Moving to Berlin
Are you moving to Berlin? Berlin, the capital of Germany and a state in its own right, is home to both the President and the Chancellor and is located in north-eastern part of the country. It is the second most populous city in the country with a population of 3.5 million residents. As part of the Berlin-Brandenburg Metropole, with approximately 6 million people, the multi-cultural and diverse inhabitants come from more than 180 nations.
Our free, in-depth Moving to Berlin report includes info on:
• The best areas to live
• The good schools
• The average monthly rental prices
• The excellent public transport system in the city
Putting Berlin on the Map
Situated on the banks of the Havel and Spree rivers, one-third of the city is designated green areas, dotted with beautiful parks, gardens, forests, lakes and rivers.
With an extremely high quality of life, Berlin was rated within the top 20 best places to live in the world, but was higher in terms of infrastructure, mostly due to public transport, airport effectiveness and traffic congestion. International and local transport connectivity is highly-rated and operates with typical German efficiency.
The excellent transport links include trains (S-Bahn), the metro (U-Bahn), buses and trams. One Travelcard is valid for all these options, with unlimited travel within the A, B and C zones for the duration of the pass. Both the S-Bahn and the U-Bahn operate from 4 am until 1 am during the week, and 24 hours at weekends.
Berlin boasts two international airports, both in close proximity to the city centre. Schönefeld Airport is at 13.7 miles distance, which can be driven in around 30 minutes. The main airport is Tegel, with its older buildings. At only 5-miles from the centre, transit time is only 20 minutes. Trains, taxis, rental cars are all available at both airports. A new airport, Brandenburg Willy Brandt Airport, is under construction but has been beleaguered by problems from the start. Its opening has now been delayed to sometime in 2018. Located just 11 miles south of the city, it is adjacent to Schönefeld airport.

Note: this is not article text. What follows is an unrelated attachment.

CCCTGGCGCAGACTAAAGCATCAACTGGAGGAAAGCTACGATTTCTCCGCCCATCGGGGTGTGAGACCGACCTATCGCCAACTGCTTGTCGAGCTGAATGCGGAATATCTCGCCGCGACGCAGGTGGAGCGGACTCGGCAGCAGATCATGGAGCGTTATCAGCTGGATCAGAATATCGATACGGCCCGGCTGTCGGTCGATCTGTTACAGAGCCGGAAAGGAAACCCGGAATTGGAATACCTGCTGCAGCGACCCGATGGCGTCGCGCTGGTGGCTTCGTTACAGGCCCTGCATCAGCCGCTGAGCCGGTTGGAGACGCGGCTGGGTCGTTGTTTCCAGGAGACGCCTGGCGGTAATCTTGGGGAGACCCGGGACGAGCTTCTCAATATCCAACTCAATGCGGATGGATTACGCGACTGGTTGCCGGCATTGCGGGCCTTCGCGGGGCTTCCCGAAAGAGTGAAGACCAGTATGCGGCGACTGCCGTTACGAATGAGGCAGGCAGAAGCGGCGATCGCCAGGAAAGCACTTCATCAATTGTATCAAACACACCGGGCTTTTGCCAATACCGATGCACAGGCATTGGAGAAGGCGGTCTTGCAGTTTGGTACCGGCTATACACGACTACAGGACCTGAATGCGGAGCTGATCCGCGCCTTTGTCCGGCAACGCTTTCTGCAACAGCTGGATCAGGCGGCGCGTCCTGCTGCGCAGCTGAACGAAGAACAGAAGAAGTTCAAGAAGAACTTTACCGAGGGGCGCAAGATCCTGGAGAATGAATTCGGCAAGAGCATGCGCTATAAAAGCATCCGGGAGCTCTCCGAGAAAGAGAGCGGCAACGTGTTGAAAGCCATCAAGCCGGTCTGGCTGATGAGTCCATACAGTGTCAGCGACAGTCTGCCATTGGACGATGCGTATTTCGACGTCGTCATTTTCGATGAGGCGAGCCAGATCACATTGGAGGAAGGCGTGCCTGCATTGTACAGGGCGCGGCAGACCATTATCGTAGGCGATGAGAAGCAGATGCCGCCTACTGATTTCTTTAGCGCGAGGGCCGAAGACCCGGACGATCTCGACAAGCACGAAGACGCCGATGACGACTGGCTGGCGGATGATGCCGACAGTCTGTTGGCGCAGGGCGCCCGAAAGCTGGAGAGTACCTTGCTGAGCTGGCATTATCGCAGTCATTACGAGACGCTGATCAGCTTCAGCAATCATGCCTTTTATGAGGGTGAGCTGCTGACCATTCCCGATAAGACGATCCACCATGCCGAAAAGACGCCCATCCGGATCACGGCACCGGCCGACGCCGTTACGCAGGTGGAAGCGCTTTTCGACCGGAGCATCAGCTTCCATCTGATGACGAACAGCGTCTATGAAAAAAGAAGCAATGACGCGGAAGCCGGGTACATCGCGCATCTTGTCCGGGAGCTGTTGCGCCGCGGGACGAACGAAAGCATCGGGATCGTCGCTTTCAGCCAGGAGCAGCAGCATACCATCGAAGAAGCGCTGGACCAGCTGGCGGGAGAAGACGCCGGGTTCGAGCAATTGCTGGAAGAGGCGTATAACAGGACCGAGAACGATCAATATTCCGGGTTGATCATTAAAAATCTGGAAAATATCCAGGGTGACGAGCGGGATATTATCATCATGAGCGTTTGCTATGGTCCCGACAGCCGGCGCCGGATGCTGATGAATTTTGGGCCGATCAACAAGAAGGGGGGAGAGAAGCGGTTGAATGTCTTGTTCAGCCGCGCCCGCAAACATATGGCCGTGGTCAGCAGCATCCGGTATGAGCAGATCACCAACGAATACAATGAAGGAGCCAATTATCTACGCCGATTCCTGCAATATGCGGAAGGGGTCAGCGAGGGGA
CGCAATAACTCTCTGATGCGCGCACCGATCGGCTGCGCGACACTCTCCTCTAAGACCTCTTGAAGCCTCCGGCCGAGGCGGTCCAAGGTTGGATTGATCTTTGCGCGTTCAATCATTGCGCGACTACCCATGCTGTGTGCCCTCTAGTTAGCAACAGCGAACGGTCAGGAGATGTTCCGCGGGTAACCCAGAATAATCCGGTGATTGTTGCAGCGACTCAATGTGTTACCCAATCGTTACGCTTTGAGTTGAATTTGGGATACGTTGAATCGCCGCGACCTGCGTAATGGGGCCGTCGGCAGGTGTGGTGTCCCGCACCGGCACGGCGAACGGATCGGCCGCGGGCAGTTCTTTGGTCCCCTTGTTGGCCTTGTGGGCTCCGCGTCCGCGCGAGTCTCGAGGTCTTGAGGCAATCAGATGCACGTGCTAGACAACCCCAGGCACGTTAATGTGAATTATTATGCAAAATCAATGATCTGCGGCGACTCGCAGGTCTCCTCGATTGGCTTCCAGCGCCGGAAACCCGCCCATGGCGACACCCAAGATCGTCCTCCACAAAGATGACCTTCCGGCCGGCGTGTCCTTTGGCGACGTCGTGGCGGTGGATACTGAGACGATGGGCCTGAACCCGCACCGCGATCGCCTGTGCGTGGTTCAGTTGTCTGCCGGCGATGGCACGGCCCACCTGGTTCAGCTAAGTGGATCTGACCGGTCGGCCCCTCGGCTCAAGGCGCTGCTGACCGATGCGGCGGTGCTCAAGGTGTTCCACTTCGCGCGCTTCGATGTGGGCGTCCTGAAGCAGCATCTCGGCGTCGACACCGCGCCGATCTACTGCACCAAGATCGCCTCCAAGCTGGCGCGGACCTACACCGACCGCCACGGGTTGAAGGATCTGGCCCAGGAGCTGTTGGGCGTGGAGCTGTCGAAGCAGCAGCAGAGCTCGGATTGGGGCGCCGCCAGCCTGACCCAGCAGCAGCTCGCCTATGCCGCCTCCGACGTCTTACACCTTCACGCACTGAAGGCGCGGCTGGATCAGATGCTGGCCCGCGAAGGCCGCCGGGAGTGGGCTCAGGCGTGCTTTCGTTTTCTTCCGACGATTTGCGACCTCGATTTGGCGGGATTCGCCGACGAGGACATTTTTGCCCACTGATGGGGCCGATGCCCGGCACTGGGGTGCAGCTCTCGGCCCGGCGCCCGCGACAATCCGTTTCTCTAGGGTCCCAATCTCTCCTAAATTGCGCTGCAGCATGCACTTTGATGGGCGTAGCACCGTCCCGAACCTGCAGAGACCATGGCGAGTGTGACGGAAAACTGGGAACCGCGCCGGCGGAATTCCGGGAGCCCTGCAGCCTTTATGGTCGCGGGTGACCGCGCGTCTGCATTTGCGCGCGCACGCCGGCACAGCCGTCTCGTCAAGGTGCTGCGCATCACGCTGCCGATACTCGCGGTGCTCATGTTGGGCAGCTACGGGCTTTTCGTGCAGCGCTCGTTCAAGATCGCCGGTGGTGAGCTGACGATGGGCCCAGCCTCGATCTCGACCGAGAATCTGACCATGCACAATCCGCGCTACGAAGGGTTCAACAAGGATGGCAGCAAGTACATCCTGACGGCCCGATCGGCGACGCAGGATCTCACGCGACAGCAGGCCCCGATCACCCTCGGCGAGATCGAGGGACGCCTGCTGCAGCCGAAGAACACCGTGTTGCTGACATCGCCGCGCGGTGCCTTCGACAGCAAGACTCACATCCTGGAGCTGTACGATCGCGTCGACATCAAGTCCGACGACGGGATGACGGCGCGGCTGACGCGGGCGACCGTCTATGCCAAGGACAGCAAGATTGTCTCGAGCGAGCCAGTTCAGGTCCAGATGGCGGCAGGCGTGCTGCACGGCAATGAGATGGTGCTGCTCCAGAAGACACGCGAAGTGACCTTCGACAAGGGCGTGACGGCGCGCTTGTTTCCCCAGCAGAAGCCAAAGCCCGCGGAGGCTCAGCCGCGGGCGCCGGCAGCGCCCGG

This dynamic city, with its rich history, had to reconnect its two halves after the fall of the Berlin Wall. This has resulted in trendy, alternative areas abutting elegant, tree-line avenues. The neighbourhoods all offer different accommodation options, so care should be taken, and advise should be definitely sought before deciding on where to live.
Competition for rental properties is stiff, and is a long, difficult process, with prices rising as more and more people vie for the available housing.
With its eclectic mix of nationalities and cultures, this international area is the heartbeat of Berlin, showcasing the reunification. Incorporating Tiergarten and Wedding, this prestigious area features striking contemporary buildings and historical sites such as the Brandenburg Gate and Checkpoint Charlie.
Nightclubs and restaurants are in abundance, but finding parking or securing a reasonable rental apartment is more of a challenge. Firstly, the costs in Berlin are broken down into rent, running costs and utilities, and this must be taken into account when viewing. Secondly, gas and electricity contracts would need to be opened by the tenant, this is not done by the landlord.
The majority of rentals are unfurnished, but a select few may be leased fully furnished. Mitte is where everyone wants to be, so costs are higher here than elsewhere. But it is ideal for singles or young couples who want to the close to the action. Popular areas are Rosenthaler Vorstadt, Spandauer Vorstadt, Friedrich-Wilhelm-Stadt, and the historic Nikolaiviertel.
Public transport is excellent throughout Berlin, and care should be taken to be nearby to a station to reach one of the 19 international schools.
The park in Tiergarten is to Berlin what Hyde Park is to London, although this area and nearby Wedding are not as popular as the rest of Mitte.